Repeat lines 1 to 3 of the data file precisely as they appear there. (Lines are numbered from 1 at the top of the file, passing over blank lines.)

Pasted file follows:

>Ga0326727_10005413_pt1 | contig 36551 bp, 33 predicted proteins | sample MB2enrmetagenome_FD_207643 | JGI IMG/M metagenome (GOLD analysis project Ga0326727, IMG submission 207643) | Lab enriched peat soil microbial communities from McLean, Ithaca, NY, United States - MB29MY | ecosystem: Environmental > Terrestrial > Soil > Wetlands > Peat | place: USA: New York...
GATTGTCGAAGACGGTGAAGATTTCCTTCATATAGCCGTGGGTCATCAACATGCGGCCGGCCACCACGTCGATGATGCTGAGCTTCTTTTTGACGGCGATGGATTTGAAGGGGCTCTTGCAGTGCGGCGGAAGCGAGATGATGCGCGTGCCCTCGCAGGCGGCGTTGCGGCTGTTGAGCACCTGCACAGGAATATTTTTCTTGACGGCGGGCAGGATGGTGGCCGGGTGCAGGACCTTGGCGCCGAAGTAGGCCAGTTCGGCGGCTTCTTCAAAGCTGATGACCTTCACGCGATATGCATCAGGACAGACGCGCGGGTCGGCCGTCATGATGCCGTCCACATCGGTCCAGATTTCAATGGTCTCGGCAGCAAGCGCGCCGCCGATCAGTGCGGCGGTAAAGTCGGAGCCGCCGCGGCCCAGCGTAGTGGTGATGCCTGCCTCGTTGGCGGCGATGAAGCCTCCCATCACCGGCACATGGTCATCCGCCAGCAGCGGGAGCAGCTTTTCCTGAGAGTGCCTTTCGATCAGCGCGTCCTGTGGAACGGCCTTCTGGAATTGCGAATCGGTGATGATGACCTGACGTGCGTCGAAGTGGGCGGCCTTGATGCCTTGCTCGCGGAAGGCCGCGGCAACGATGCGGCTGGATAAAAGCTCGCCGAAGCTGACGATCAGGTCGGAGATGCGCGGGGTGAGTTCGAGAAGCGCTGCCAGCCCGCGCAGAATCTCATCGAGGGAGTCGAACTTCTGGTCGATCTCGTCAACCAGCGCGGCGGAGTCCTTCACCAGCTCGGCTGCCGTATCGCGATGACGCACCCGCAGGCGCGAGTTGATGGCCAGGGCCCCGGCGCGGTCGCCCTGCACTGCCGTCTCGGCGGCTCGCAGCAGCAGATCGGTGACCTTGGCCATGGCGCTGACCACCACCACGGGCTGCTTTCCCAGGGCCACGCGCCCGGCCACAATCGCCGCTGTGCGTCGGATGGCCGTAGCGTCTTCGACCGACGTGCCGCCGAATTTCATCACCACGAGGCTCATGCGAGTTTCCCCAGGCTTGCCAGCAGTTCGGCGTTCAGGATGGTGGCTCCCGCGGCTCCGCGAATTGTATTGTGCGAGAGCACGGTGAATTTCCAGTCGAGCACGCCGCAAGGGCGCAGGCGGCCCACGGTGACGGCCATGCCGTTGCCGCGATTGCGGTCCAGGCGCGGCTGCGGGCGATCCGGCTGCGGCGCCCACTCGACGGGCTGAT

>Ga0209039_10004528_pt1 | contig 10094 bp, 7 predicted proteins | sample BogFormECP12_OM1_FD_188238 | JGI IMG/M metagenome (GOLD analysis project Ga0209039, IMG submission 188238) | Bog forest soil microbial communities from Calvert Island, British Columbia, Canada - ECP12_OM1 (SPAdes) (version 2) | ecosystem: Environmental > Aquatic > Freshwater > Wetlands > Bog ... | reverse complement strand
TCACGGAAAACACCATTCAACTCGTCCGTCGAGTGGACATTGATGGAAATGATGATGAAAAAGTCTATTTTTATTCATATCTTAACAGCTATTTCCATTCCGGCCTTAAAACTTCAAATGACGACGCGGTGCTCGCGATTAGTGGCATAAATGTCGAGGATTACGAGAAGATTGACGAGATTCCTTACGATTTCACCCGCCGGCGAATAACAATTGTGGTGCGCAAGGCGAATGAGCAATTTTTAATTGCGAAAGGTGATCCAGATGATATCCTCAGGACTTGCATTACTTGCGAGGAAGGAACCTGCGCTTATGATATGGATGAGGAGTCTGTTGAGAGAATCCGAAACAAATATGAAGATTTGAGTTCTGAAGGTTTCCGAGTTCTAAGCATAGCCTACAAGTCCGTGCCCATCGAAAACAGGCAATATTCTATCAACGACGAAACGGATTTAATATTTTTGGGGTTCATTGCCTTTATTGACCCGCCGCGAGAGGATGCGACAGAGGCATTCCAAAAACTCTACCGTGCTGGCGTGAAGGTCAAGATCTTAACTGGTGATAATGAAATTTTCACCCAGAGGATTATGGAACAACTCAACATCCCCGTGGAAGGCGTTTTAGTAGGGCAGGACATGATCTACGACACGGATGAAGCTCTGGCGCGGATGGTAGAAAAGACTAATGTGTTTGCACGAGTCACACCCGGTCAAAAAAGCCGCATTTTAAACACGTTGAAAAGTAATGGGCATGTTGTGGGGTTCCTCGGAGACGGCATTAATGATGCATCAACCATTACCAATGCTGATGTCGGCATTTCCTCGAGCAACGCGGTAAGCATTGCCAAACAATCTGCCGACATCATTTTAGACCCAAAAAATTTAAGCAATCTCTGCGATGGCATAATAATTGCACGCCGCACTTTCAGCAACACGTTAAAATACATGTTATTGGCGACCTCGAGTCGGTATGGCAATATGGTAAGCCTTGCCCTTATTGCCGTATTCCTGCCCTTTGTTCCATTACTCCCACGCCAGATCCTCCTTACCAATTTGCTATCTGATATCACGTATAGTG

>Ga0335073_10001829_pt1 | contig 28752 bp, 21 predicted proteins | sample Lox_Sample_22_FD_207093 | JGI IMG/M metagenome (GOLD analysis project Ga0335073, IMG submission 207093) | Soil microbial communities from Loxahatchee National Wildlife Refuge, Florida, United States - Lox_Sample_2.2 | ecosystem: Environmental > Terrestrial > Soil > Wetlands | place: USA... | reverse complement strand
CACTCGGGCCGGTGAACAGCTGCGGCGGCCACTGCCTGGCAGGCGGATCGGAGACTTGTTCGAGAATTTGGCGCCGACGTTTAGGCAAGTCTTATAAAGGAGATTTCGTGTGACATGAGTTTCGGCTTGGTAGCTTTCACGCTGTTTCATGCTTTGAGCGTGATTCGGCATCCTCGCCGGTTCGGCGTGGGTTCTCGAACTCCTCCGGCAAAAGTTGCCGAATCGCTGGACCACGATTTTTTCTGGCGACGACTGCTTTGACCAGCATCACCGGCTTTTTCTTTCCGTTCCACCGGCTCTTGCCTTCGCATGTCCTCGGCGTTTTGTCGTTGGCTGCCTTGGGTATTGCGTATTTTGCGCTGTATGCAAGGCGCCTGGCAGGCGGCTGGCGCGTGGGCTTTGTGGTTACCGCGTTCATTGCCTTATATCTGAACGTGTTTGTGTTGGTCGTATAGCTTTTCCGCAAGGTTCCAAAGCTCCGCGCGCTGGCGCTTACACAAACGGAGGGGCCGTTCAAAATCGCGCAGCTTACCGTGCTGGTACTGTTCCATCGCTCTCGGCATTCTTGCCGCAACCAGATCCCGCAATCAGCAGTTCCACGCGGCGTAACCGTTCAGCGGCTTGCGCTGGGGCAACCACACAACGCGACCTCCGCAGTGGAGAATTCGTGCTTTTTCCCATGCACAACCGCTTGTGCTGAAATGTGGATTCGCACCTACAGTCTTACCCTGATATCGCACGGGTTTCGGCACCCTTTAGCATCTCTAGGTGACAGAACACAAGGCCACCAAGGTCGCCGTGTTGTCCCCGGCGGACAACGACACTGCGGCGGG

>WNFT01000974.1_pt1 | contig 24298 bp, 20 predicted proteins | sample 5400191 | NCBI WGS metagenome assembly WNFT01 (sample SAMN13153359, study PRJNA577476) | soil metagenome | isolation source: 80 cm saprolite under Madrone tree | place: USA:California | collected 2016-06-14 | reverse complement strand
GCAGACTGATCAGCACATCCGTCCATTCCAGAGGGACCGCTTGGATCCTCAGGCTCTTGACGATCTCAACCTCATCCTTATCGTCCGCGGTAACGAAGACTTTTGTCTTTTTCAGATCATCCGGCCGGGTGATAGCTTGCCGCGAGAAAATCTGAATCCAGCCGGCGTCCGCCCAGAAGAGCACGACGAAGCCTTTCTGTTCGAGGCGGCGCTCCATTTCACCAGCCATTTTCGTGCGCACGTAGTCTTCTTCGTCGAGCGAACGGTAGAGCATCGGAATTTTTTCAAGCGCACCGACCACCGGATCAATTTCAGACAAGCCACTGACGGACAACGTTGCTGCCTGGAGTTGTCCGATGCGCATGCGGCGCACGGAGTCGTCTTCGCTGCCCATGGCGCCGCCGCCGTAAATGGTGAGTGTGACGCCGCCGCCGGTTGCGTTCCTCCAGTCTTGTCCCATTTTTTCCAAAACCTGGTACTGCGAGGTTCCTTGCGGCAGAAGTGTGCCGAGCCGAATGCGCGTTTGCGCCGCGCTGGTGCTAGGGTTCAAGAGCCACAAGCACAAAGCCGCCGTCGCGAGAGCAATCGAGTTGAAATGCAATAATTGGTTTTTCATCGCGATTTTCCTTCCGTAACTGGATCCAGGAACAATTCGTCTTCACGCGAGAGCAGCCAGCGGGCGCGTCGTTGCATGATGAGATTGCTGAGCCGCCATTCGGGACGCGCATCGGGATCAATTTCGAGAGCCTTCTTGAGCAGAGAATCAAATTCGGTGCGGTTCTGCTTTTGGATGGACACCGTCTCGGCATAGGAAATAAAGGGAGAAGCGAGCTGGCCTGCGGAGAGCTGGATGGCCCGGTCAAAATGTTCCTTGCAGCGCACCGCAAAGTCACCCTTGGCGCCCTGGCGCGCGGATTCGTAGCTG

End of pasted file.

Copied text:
>Ga0326727_10005413_pt1 | contig 36551 bp, 33 predicted proteins | sample MB2enrmetagenome_FD_207643 | JGI IMG/M metagenome (GOLD analysis project Ga0326727, IMG submission 207643) | Lab enriched peat soil microbial communities from McLean, Ithaca, NY, United States - MB29MY | ecosystem: Environmental > Terrestrial > Soil > Wetlands > Peat | place: USA: New York...
GATTGTCGAAGACGGTGAAGATTTCCTTCATATAGCCGTGGGTCATCAACATGCGGCCGGCCACCACGTCGATGATGCTGAGCTTCTTTTTGACGGCGATGGATTTGAAGGGGCTCTTGCAGTGCGGCGGAAGCGAGATGATGCGCGTGCCCTCGCAGGCGGCGTTGCGGCTGTTGAGCACCTGCACAGGAATATTTTTCTTGACGGCGGGCAGGATGGTGGCCGGGTGCAGGACCTTGGCGCCGAAGTAGGCCAGTTCGGCGGCTTCTTCAAAGCTGATGACCTTCACGCGATATGCATCAGGACAGACGCGCGGGTCGGCCGTCATGATGCCGTCCACATCGGTCCAGATTTCAATGGTCTCGGCAGCAAGCGCGCCGCCGATCAGTGCGGCGGTAAAGTCGGAGCCGCCGCGGCCCAGCGTAGTGGTGATGCCTGCCTCGTTGGCGGCGATGAAGCCTCCCATCACCGGCACATGGTCATCCGCCAGCAGCGGGAGCAGCTTTTCCTGAGAGTGCCTTTCGATCAGCGCGTCCTGTGGAACGGCCTTCTGGAATTGCGAATCGGTGATGATGACCTGACGTGCGTCGAAGTGGGCGGCCTTGATGCCTTGCTCGCGGAAGGCCGCGGCAACGATGCGGCTGGATAAAAGCTCGCCGAAGCTGACGATCAGGTCGGAGATGCGCGGGGTGAGTTCGAGAAGCGCTGCCAGCCCGCGCAGAATCTCATCGAGGGAGTCGAACTTCTGGTCGATCTCGTCAACCAGCGCGGCGGAGTCCTTCACCAGCTCGGCTGCCGTATCGCGATGACGCACCCGCAGGCGCGAGTTGATGGCCAGGGCCCCGGCGCGGTCGCCCTGCACTGCCGTCTCGGCGGCTCGCAGCAGCAGATCGGTGACCTTGGCCATGGCGCTGACCACCACCACGGGCTGCTTTCCCAGGGCCACGCGCCCGGCCACAATCGCCGCTGTGCGTCGGATGGCCGTAGCGTCTTCGACCGACGTGCCGCCGAATTTCATCACCACGAGGCTCATGCGAGTTTCCCCAGGCTTGCCAGCAGTTCGGCGTTCAGGATGGTGGCTCCCGCGGCTCCGCGAATTGTATTGTGCGAGAGCACGGTGAATTTCCAGTCGAGCACGCCGCAAGGGCGCAGGCGGCCCACGGTGACGGCCATGCCGTTGCCGCGATTGCGGTCCAGGCGCGGCTGCGGGCGATCCGGCTGCGGCGCCCACTCGACGGGCTGAT

>Ga0209039_10004528_pt1 | contig 10094 bp, 7 predicted proteins | sample BogFormECP12_OM1_FD_188238 | JGI IMG/M metagenome (GOLD analysis project Ga0209039, IMG submission 188238) | Bog forest soil microbial communities from Calvert Island, British Columbia, Canada - ECP12_OM1 (SPAdes) (version 2) | ecosystem: Environmental > Aquatic > Freshwater > Wetlands > Bog ... | reverse complement strand